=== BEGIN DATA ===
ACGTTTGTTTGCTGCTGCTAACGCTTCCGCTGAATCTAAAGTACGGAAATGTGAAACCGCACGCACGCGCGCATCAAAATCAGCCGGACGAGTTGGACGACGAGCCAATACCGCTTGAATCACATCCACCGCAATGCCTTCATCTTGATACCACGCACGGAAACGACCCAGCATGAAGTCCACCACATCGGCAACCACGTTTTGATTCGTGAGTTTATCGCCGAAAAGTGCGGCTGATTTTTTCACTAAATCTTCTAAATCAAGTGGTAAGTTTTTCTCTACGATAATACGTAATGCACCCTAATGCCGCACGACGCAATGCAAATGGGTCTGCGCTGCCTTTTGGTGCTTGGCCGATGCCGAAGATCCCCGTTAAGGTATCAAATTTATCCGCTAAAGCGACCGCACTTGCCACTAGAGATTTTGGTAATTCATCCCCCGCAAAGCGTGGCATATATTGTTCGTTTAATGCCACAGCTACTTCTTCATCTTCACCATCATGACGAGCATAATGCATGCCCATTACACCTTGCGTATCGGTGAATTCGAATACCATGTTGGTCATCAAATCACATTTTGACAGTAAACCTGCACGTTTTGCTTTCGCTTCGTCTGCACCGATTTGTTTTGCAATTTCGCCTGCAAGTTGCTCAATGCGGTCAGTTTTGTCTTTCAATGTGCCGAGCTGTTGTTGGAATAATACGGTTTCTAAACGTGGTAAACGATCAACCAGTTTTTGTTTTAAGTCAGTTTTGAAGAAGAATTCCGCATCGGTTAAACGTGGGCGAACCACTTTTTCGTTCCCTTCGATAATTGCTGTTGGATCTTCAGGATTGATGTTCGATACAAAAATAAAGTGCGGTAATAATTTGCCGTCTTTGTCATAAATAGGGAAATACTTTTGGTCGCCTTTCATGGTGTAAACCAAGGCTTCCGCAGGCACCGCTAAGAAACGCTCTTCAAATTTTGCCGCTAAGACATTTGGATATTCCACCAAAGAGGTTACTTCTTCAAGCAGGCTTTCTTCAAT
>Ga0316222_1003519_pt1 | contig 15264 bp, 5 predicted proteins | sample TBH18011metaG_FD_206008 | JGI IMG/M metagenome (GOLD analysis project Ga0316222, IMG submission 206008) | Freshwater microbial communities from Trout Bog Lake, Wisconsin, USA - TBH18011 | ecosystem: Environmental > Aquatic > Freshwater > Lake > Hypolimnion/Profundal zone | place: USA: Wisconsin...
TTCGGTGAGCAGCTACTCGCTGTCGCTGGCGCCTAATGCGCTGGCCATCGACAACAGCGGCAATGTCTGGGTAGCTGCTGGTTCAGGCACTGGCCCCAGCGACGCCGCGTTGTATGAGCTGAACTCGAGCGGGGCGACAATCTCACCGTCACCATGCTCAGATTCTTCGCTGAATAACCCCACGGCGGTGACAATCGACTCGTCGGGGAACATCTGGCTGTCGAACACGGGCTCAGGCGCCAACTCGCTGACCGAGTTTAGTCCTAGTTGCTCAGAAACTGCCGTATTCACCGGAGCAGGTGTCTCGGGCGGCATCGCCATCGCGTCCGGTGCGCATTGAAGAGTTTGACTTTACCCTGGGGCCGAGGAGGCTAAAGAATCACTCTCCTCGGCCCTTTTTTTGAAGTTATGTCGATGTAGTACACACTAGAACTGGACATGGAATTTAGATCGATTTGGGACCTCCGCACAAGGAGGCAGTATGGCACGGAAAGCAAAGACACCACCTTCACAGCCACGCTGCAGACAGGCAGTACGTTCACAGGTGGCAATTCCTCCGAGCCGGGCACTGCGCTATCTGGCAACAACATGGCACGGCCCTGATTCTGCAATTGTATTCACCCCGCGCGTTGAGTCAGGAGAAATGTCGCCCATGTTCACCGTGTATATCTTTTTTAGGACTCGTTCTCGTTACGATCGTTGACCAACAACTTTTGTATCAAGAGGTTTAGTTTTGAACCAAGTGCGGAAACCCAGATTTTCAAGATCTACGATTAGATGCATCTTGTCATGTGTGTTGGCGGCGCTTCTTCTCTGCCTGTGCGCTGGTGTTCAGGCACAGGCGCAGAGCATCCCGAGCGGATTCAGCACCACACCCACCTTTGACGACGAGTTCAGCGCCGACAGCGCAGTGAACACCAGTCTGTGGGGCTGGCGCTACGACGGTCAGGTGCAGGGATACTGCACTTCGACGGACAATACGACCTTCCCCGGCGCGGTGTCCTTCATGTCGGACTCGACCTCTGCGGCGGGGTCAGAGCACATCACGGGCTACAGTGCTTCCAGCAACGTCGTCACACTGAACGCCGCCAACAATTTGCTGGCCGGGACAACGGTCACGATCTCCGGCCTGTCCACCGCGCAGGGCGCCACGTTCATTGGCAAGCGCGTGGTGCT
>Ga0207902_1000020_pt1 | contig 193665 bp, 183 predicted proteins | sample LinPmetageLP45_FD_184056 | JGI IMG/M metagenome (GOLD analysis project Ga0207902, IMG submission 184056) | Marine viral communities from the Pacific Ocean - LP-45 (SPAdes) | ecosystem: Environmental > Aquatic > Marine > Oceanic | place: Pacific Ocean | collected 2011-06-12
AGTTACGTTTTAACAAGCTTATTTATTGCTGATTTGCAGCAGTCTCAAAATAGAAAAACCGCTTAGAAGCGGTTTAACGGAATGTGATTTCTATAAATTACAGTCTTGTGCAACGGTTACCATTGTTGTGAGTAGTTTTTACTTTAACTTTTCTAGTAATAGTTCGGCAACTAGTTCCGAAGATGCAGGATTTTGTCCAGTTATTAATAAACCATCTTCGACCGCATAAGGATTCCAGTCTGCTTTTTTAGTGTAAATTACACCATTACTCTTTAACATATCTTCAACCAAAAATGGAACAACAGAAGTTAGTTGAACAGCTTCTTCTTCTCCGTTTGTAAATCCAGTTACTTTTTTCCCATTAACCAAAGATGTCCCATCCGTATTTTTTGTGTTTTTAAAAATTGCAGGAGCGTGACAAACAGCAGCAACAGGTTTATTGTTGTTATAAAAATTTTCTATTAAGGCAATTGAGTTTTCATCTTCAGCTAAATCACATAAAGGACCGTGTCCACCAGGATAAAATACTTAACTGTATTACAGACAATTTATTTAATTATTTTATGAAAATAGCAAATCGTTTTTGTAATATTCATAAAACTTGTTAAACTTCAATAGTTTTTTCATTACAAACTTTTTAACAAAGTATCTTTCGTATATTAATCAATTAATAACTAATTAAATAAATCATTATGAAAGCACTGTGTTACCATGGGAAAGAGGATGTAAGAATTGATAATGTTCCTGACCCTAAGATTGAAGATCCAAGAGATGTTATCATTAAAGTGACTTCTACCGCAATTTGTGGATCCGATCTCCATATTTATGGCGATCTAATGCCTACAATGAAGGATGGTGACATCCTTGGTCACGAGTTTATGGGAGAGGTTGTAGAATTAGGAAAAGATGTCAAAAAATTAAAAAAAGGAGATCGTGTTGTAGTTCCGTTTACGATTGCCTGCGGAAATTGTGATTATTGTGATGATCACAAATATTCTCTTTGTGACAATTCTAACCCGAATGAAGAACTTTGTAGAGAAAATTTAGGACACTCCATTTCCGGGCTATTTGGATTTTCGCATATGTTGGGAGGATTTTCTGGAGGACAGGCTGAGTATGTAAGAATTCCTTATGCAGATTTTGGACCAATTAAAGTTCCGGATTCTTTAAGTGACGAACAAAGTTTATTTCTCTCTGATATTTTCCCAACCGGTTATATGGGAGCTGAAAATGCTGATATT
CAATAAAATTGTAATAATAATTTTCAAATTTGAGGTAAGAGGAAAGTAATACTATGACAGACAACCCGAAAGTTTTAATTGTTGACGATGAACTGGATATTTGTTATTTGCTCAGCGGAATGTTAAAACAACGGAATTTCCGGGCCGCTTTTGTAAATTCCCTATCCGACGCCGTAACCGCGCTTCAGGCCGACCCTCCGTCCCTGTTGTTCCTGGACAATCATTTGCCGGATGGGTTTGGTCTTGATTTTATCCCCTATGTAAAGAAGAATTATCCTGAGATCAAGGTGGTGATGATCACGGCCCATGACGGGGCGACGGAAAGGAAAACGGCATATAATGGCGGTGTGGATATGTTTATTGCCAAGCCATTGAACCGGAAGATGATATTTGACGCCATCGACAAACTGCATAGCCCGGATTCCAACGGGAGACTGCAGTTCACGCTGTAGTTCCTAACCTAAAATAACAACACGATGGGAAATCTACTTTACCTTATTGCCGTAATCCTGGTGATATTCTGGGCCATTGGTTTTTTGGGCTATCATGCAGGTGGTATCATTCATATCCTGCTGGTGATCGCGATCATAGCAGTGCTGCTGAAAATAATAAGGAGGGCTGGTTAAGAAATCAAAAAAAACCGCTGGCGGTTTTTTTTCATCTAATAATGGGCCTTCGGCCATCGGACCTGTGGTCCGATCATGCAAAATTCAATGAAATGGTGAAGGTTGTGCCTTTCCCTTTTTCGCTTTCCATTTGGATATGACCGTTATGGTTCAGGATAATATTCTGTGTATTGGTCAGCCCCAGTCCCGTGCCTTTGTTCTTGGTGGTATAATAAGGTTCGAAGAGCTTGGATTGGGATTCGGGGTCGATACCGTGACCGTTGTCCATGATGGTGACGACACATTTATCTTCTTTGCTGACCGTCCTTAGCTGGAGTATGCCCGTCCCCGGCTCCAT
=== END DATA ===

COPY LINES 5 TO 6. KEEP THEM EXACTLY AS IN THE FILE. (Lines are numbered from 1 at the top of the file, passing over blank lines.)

AGTTACGTTTTAACAAGCTTATTTATTGCTGATTTGCAGCAGTCTCAAAATAGAAAAACCGCTTAGAAGCGGTTTAACGGAATGTGATTTCTATAAATTACAGTCTTGTGCAACGGTTACCATTGTTGTGAGTAGTTTTTACTTTAACTTTTCTAGTAATAGTTCGGCAACTAGTTCCGAAGATGCAGGATTTTGTCCAGTTATTAATAAACCATCTTCGACCGCATAAGGATTCCAGTCTGCTTTTTTAGTGTAAATTACACCATTACTCTTTAACATATCTTCAACCAAAAATGGAACAACAGAAGTTAGTTGAACAGCTTCTTCTTCTCCGTTTGTAAATCCAGTTACTTTTTTCCCATTAACCAAAGATGTCCCATCCGTATTTTTTGTGTTTTTAAAAATTGCAGGAGCGTGACAAACAGCAGCAACAGGTTTATTGTTGTTATAAAAATTTTCTATTAAGGCAATTGAGTTTTCATCTTCAGCTAAATCACATAAAGGACCGTGTCCACCAGGATAAAATACTTAACTGTATTACAGACAATTTATTTAATTATTTTATGAAAATAGCAAATCGTTTTTGTAATATTCATAAAACTTGTTAAACTTCAATAGTTTTTTCATTACAAACTTTTTAACAAAGTATCTTTCGTATATTAATCAATTAATAACTAATTAAATAAATCATTATGAAAGCACTGTGTTACCATGGGAAAGAGGATGTAAGAATTGATAATGTTCCTGACCCTAAGATTGAAGATCCAAGAGATGTTATCATTAAAGTGACTTCTACCGCAATTTGTGGATCCGATCTCCATATTTATGGCGATCTAATGCCTACAATGAAGGATGGTGACATCCTTGGTCACGAGTTTATGGGAGAGGTTGTAGAATTAGGAAAAGATGTCAAAAAATTAAAAAAAGGAGATCGTGTTGTAGTTCCGTTTACGATTGCCTGCGGAAATTGTGATTATTGTGATGATCACAAATATTCTCTTTGTGACAATTCTAACCCGAATGAAGAACTTTGTAGAGAAAATTTAGGACACTCCATTTCCGGGCTATTTGGATTTTCGCATATGTTGGGAGGATTTTCTGGAGGACAGGCTGAGTATGTAAGAATTCCTTATGCAGATTTTGGACCAATTAAAGTTCCGGATTCTTTAAGTGACGAACAAAGTTTATTTCTCTCTGATATTTTCCCAACCGGTTATATGGGAGCTGAAAATGCTGATATT
CAATAAAATTGTAATAATAATTTTCAAATTTGAGGTAAGAGGAAAGTAATACTATGACAGACAACCCGAAAGTTTTAATTGTTGACGATGAACTGGATATTTGTTATTTGCTCAGCGGAATGTTAAAACAACGGAATTTCCGGGCCGCTTTTGTAAATTCCCTATCCGACGCCGTAACCGCGCTTCAGGCCGACCCTCCGTCCCTGTTGTTCCTGGACAATCATTTGCCGGATGGGTTTGGTCTTGATTTTATCCCCTATGTAAAGAAGAATTATCCTGAGATCAAGGTGGTGATGATCACGGCCCATGACGGGGCGACGGAAAGGAAAACGGCATATAATGGCGGTGTGGATATGTTTATTGCCAAGCCATTGAACCGGAAGATGATATTTGACGCCATCGACAAACTGCATAGCCCGGATTCCAACGGGAGACTGCAGTTCACGCTGTAGTTCCTAACCTAAAATAACAACACGATGGGAAATCTACTTTACCTTATTGCCGTAATCCTGGTGATATTCTGGGCCATTGGTTTTTTGGGCTATCATGCAGGTGGTATCATTCATATCCTGCTGGTGATCGCGATCATAGCAGTGCTGCTGAAAATAATAAGGAGGGCTGGTTAAGAAATCAAAAAAAACCGCTGGCGGTTTTTTTTCATCTAATAATGGGCCTTCGGCCATCGGACCTGTGGTCCGATCATGCAAAATTCAATGAAATGGTGAAGGTTGTGCCTTTCCCTTTTTCGCTTTCCATTTGGATATGACCGTTATGGTTCAGGATAATATTCTGTGTATTGGTCAGCCCCAGTCCCGTGCCTTTGTTCTTGGTGGTATAATAAGGTTCGAAGAGCTTGGATTGGGATTCGGGGTCGATACCGTGACCGTTGTCCATGATGGTGACGACACATTTATCTTCTTTGCTGACCGTCCTTAGCTGGAGTATGCCCGTCCCCGGCTCCAT